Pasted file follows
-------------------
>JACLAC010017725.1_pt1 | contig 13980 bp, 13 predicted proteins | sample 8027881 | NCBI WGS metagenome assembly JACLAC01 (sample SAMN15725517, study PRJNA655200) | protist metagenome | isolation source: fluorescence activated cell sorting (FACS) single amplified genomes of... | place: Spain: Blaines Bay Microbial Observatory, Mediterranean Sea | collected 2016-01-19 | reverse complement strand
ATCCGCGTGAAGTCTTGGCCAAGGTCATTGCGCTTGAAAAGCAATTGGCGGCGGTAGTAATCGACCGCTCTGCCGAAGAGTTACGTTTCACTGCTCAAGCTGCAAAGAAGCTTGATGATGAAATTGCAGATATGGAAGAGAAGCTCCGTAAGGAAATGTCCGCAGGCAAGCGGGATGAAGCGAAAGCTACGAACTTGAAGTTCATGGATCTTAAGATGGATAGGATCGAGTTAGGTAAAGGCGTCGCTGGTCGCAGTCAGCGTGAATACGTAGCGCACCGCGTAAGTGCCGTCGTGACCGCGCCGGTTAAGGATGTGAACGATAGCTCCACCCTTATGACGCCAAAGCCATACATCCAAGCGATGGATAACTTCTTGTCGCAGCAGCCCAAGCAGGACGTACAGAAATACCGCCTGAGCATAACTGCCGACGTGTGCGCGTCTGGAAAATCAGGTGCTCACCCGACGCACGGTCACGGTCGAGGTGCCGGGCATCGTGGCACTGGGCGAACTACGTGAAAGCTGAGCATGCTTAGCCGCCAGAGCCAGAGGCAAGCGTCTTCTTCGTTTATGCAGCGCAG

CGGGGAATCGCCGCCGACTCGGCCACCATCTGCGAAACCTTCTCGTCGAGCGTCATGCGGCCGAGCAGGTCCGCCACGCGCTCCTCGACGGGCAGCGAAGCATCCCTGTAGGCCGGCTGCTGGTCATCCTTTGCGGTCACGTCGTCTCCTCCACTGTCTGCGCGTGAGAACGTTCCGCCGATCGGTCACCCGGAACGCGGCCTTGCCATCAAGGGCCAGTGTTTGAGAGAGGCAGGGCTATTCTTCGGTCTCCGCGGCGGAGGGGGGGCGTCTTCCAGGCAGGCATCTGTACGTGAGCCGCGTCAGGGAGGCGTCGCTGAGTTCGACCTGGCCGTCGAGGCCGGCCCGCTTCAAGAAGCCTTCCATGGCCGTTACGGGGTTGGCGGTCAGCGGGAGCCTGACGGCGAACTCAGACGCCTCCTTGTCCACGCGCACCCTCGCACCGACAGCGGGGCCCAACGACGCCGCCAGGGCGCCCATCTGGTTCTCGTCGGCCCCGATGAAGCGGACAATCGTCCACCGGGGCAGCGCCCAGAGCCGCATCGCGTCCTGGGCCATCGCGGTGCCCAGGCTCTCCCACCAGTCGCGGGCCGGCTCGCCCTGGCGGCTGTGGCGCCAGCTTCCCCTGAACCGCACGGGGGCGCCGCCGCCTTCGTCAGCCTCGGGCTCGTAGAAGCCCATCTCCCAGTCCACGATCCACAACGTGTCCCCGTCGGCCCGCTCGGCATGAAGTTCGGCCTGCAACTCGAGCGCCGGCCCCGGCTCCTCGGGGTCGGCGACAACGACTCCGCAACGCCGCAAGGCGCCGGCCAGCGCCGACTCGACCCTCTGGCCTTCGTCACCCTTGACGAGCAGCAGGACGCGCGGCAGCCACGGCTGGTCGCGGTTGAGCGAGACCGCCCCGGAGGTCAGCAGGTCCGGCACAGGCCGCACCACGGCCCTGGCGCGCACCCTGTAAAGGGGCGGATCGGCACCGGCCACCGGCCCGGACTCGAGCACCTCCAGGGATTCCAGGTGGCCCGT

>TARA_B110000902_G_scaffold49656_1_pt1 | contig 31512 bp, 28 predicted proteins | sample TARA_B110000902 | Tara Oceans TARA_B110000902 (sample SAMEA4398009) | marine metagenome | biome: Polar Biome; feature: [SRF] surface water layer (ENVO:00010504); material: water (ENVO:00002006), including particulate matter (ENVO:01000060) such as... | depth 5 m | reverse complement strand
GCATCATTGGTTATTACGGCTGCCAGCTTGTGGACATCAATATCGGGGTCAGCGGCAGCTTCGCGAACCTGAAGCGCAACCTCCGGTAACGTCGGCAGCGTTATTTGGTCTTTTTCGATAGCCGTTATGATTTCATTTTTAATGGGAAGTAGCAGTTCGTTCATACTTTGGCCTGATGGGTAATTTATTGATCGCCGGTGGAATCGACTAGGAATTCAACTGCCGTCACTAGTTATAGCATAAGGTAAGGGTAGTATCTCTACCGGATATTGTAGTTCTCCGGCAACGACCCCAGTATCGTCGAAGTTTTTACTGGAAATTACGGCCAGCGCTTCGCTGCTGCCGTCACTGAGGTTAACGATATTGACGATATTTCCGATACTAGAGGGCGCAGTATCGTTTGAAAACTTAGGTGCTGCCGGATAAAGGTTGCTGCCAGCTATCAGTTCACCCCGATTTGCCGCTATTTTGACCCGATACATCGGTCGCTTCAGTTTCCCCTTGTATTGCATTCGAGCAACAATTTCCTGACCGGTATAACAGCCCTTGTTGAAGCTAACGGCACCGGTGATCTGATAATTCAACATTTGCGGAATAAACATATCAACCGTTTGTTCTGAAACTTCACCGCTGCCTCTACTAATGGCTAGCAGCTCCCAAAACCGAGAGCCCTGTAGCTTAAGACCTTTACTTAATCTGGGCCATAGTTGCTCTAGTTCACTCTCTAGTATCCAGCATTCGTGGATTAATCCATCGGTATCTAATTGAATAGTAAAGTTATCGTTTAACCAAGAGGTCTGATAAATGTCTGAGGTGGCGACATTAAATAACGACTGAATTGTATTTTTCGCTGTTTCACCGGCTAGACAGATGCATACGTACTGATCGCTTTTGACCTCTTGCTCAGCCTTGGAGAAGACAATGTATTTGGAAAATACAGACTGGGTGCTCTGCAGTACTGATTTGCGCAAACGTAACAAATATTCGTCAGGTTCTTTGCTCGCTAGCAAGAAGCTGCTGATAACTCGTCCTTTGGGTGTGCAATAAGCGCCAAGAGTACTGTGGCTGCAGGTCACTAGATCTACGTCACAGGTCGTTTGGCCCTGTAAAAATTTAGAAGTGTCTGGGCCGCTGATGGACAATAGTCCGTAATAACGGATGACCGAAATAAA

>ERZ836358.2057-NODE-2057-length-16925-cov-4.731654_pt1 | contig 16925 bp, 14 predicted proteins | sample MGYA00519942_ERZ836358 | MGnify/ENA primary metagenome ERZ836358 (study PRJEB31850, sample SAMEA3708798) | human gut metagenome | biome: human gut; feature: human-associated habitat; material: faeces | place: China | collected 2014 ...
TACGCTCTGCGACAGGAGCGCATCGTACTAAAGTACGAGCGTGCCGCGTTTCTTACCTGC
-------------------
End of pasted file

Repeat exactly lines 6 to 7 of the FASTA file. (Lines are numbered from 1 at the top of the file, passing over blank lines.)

>ERZ836358.2057-NODE-2057-length-16925-cov-4.731654_pt1 | contig 16925 bp, 14 predicted proteins | sample MGYA00519942_ERZ836358 | MGnify/ENA primary metagenome ERZ836358 (study PRJEB31850, sample SAMEA3708798) | human gut metagenome | biome: human gut; feature: human-associated habitat; material: faeces | place: China | collected 2014 ...
TACGCTCTGCGACAGGAGCGCATCGTACTAAAGTACGAGCGTGCCGCGTTTCTTACCTGC